The woman’s wild strategy for keeping the food bill low

With a two-week budget of just $100 (or sometimes less) to spend on her grocery bill, every dollar counts for this Sydney woman.

For Sydney retiree Norma Wannell, buying fortnightly groceries is a lengthy process that spans three suburbs.

She starts at Aldi and then Woolworths in the Bass Hill Complex in Sydney’s western suburbs. She then drives eight minutes further to the George’s Hall IGA.

Finally, the 72-year-old drives another 13 minutes or 4 miles to the Coles at Chipping Norton.

The supermarket is further away, but they have weekly offers at half price, which makes it “more than worth going there,” she told news.com.au.

“For $80 you only get two small bags. It just shows you how much things have changed and for a lot of people it’s worse,” she said.

She lives on pension at $900.80 every two weeks, and she estimates that about $100 to $120 goes to food.

“Sometimes less, if I can’t afford it,” said Mrs. Wannell. For example, if she is hit by a mechanic bill or an unexpected expense, she has to cut her food budget.

Her meals are also heavily influenced by how far she can stretch her wallet for those fortnights, and what specials she can find in the four stores. Armed with a series of ‘screenshots’, she uses the photos to navigate her through the aisles.

“I’ve had baked beans on toast twice this week. Woolies had those instant noodle soups for $2, so I got some,” she said.

“I try to get something like cheese or tomato to fill it up a bit.”

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With inflation pushing the cost of food, fruit and vegetables and meat by as much as 4.3 percent (according to the Consumer Price Index), Ms Wannell said she is not always able to buy fresh produce.

“I rarely buy fresh vegetables because they spoil too quickly. So I have to buy frozen,” she said.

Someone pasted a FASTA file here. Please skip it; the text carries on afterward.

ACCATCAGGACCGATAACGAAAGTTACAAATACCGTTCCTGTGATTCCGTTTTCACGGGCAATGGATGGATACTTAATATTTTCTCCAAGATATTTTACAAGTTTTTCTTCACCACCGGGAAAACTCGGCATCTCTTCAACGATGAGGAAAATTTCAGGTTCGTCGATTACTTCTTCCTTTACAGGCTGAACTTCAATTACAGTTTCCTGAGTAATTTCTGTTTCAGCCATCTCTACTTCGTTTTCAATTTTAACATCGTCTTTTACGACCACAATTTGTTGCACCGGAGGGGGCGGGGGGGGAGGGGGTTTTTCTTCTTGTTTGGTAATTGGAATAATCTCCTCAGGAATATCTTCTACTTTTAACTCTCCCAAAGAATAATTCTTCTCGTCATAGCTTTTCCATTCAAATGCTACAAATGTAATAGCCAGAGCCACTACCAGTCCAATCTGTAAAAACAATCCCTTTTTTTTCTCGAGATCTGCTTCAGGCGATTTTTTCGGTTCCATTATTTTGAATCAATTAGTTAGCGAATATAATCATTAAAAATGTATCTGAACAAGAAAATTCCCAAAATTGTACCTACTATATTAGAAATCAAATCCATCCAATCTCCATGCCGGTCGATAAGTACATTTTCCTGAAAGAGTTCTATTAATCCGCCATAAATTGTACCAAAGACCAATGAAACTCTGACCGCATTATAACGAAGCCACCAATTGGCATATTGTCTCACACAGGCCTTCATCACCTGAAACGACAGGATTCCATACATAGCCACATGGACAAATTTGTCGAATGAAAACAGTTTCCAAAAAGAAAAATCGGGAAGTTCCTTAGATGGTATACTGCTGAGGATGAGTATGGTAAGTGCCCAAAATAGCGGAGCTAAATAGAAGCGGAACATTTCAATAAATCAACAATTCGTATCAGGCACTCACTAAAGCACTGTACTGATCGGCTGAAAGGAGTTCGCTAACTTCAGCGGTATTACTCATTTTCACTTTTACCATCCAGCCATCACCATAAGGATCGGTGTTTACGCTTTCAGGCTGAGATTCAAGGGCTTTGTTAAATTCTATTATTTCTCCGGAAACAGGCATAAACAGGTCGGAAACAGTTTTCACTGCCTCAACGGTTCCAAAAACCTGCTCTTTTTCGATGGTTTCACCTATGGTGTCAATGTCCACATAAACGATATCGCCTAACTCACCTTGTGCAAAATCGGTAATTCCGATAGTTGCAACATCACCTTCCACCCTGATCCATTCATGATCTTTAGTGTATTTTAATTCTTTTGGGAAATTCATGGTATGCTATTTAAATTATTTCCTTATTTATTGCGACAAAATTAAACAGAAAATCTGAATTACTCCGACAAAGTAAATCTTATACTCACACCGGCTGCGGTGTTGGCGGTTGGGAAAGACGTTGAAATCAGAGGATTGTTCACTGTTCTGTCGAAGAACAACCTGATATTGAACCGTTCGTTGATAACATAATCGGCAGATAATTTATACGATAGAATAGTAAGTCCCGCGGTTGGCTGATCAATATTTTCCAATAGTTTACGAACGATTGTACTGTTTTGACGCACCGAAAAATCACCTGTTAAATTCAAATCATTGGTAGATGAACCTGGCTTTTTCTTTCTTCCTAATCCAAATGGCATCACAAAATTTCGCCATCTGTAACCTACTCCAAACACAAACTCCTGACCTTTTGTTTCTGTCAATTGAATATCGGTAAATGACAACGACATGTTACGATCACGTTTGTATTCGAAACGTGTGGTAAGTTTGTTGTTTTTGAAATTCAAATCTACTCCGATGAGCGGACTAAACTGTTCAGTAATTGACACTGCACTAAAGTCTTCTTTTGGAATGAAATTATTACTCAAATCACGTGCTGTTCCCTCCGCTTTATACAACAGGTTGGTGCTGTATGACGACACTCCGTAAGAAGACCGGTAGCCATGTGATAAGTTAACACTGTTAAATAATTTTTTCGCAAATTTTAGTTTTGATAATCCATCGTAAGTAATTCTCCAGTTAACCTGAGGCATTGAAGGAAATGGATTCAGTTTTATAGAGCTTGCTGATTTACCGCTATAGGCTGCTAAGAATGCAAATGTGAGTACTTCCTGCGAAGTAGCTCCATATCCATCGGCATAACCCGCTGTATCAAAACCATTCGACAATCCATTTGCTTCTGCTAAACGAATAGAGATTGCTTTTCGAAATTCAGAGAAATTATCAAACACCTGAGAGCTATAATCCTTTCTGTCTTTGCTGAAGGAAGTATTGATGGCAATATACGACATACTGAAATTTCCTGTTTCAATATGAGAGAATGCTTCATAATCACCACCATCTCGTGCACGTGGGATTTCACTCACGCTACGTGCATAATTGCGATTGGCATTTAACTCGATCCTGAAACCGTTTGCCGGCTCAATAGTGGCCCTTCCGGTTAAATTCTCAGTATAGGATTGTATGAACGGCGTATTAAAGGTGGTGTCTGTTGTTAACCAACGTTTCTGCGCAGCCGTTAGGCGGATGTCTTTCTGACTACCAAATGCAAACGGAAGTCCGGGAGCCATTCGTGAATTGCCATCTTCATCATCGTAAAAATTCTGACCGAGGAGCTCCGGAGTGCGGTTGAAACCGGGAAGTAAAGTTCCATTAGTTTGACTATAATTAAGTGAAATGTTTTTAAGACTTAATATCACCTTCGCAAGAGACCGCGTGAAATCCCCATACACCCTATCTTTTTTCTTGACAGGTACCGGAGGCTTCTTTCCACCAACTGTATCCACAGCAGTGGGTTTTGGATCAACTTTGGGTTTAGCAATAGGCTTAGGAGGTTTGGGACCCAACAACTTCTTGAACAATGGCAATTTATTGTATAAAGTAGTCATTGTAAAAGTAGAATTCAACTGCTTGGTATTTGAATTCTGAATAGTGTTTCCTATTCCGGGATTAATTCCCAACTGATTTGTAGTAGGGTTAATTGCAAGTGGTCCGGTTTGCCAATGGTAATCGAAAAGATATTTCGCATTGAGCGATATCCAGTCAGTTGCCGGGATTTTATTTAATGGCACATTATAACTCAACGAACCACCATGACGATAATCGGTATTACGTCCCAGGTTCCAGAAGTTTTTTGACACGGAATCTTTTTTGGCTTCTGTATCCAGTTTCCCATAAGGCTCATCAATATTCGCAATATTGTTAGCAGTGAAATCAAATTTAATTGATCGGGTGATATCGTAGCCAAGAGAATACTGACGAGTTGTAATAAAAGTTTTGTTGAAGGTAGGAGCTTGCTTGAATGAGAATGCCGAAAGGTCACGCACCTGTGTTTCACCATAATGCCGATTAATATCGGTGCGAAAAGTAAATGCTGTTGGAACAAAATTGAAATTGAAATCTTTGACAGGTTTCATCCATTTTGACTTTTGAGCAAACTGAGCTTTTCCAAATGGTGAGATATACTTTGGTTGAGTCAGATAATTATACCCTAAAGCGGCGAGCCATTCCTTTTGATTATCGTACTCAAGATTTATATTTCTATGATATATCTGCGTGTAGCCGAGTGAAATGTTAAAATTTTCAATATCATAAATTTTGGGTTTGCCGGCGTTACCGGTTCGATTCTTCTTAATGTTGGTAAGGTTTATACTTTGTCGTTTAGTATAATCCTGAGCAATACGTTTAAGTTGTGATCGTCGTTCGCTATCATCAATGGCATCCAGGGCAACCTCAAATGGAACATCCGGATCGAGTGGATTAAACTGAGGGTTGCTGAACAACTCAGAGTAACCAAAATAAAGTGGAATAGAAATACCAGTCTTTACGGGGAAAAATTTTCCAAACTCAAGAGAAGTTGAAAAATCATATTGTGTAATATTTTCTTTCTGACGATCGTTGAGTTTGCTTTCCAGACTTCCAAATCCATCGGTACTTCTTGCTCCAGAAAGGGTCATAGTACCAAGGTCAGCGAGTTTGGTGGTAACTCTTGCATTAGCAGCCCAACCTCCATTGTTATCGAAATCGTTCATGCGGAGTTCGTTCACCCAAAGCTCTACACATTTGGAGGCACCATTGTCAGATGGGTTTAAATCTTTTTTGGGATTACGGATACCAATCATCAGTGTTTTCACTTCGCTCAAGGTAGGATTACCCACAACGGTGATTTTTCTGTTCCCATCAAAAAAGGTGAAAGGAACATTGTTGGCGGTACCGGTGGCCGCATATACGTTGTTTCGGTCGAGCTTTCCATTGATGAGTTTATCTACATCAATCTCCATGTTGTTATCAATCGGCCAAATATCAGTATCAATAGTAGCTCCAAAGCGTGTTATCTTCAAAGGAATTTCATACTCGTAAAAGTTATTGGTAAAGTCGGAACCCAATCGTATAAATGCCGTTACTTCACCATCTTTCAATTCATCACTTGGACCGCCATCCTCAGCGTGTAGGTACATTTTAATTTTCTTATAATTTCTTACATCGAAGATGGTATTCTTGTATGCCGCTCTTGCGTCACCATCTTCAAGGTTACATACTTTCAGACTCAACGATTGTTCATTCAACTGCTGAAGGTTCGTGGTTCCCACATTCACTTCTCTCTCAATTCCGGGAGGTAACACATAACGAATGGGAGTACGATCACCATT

With the CPI reporting that the cost of fruits and vegetables is up 6.7 percent year-over-year, Ms. Wannell notes that a bunch of kale rose from $1.99 to $4.90. The cheapest she can find is $3.90.

Getting access to meat and protein is also a concern. By sharing photos of her biweekly store, her product is limited to a bunch of bananas and a carton of strawberries. She also adds vegetables to her diet through a frozen ‘Winter Vegetable’ mix and some ready-to-eat meals.

“I rarely buy half a kilo of the meat. Instead, I buy prepackaged meats marinated in sauce,” she said.

“I can get three meals for $12, if I have it with some mashed potatoes or mixed greens or vegetables.”

As one of Australia’s 4.6 million retirees, Ms Wannell is one of many struggling with rising costs of living and inflation.

While about 41 percent of Australians are now accepting a future where they may have access to less money as a result of the pandemic, this has a disproportionate impact on older Australians.

Recent research released by insurance group Seniors Australia from their Quality of Life Report 2022 found that running out of money was a major concern for adult Australians.

In fact, 32 percent of respondents said it was one of their biggest concerns for the future. Other common reactions included health problems, where the world is going, their families’ well-being and happiness, navigating the aged care system and losing control.

For Ms. Wannell, she said she has definitely noticed that everything is more expensive than it was months ago. Although she has lived frugally since a work accident forced her into early retirement in 2011, she says the pressure has only grown.

“I’d say I’ve noticed things have gotten a lot harder over the past 12 months and they’re getting progressively worse. Things are still going up,” she says.

Owning a Chihuahua, a cat, and a rabbit, she jokes that her pet rabbit eats more vegetables than she does.

“The most important thing is that I make sure that the three animals I have are well fed. I can do without, but they can’t, they don’t know any other way,” she said.

With costs expected to continue to climb, Ms. Wannell’s growing financial difficulties pose some uneasy questions.

“Can I afford to keep doing this or how much do I have to cross off my list to survive,” she said.

“Where am I going to end up? That often crosses my mind.”

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